These are fans who have moved out of the East End over the years, some who have been born to parents who migrated, and still retain a connection with “the old town” and the club they (and their fathers…mostly fathers…before them) have supported for years, when they could catch a bus, or walk around the block, to the old Upton Park ground.
It’s a strong bond, and a valid one. And the Tebbitt Test misses the point. You don’t have to support the local club to have local loyalties. These links to the old home are vital, and need not be exclusive.
When sports fandom goes wrong
Why it matters who owns the club
Club sides that become the playthings of global multi-millionaires are just one step away from the franchise life — if the money goes, so do the players…and the club, and the fans, just might be able to salvage some pride from the wreckage.
It’s one reason I don’t particularly warm to franchise sports where that is the only option on offer. The Spirit, or Superchargers, could play anywhere in the world, and be worth watching as a sporting spectacle, but not be worthy of the true support of a sports fan.
Holliganism, and the return of transgressive carnival
And this connection isn’t always a force for good. Football hooliganism, so often appears as a manifestation of misplaced local “pride”. Violence at “derbies” was a common feature of professional football, perhaps still is is some cultures.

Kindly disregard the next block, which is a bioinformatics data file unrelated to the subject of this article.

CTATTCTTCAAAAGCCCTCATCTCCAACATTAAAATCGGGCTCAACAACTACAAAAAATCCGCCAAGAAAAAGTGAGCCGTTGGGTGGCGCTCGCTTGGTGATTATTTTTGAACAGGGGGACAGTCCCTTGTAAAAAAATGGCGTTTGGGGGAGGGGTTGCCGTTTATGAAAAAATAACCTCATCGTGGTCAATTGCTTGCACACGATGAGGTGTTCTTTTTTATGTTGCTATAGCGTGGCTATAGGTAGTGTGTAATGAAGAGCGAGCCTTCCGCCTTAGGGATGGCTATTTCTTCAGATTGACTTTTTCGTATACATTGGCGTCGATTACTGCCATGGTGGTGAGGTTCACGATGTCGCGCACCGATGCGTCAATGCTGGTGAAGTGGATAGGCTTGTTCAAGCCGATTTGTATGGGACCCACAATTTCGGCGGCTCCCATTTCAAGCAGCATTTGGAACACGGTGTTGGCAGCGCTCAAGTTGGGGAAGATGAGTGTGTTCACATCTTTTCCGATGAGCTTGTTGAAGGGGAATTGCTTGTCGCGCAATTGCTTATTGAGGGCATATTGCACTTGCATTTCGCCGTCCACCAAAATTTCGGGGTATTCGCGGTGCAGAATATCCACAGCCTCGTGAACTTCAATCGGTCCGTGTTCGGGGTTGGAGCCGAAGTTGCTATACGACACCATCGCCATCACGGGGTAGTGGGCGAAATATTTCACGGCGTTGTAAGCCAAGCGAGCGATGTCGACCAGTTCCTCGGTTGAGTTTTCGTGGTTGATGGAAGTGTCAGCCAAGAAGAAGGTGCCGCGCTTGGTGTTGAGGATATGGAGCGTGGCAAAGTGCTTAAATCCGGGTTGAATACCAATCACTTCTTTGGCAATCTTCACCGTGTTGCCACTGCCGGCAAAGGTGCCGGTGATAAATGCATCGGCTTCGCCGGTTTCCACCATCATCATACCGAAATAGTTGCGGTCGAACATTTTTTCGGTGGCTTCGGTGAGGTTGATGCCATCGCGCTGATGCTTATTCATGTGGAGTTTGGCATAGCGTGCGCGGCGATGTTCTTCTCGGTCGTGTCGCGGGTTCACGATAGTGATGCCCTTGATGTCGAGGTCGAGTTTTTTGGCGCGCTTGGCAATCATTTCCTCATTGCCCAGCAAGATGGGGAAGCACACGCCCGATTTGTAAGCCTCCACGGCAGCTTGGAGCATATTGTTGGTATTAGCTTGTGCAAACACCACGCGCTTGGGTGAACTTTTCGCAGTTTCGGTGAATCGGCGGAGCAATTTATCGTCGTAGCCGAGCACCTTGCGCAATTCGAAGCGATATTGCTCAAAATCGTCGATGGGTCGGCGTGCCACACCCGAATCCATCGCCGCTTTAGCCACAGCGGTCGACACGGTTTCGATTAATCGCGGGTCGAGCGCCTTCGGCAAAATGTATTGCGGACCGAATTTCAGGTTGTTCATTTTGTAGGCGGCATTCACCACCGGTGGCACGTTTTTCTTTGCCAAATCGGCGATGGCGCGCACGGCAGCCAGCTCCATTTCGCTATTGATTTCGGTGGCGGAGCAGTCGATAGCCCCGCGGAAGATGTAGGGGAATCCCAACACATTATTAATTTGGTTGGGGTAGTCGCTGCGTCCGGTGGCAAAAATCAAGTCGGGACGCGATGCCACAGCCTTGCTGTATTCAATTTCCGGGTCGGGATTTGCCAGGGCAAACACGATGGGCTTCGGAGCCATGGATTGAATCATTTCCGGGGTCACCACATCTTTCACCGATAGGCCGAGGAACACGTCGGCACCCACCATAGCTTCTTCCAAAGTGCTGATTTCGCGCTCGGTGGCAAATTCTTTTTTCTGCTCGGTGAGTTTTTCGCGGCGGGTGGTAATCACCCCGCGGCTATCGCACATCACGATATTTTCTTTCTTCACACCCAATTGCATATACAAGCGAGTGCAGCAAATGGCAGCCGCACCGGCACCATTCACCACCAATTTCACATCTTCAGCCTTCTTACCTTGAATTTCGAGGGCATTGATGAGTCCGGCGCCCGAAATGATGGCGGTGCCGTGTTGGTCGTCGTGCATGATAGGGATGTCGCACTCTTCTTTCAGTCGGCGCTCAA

In a wide-ranging recent article in the Guardian, Paul MacInnes identified an alarming trend in the rise of disorder at football in England, as the latest round of COVID restrictions are lifted. Some of it local, tribal, even, MacInnes even attributes some of the misbehaviours to the return of the transgressive medieval “carnival” experience. (Do read the article!)
Sports fandom — what is it worth?
One of life’s intangibles — “if I could bottle that, I’d make millions” — but that fierce loyalty is an asset that commercial investors, such as the Glazers at Old Trafford, are looking to capitalise on.
It probably matters less to the “franchise” owner — it maybe helps to buy into an existing fanbase, but they know they will be able to “buy” a new fanbase if they can just be successful on the pitch. And, ultimately, they can take their money and walk, at any time.
Sports fandom — what is it, then?
One reviewer of my online assignment commented on my “passion” for football — it is there, I hope, but if you had asked me beforehand if I was passionate about football, I would probably have denied it.
Cricket is my game, as anyone reading this post on my blog will see. I couldn’t resist a little dig at The100 in my assignment — the pseudo-franchise structure, not the 100-ball format, nor even the concept of a faster, more accessible, game.
I used to play football on Saturday afternoons, but I watch relatively little football on TV, couldn’t tell you where “my” team (West Ham) are in the league (except my brother does remind me, when the Hammers are doing well…or flirting with relegation), and take little interest in the international game.
But I will stop to watch a Sunday morning game in the park.
And I feel the outrage, the anguish, in Danny Kelly words.
Fandom goes far beyond loyalty. It includes pride in the team’s success, but also shame when the club or national team, or one of the players, or the hooligans associated with the team, behave reprehensibly.
Perhaps it is “shame by association”.
Sports fans might not be able to articulate the specific charges against a host nation. They might not even care that much about the harm (potential or actual) that. But they do experience the moral degradation of supporting a corrupt regime.
And that is not what sport is for.
With thanks to Danny Kelly, whose tweet yesterday captured the anguish I had failed to articulate.
And to everyone who has contributed to the conversations on FutureLearn.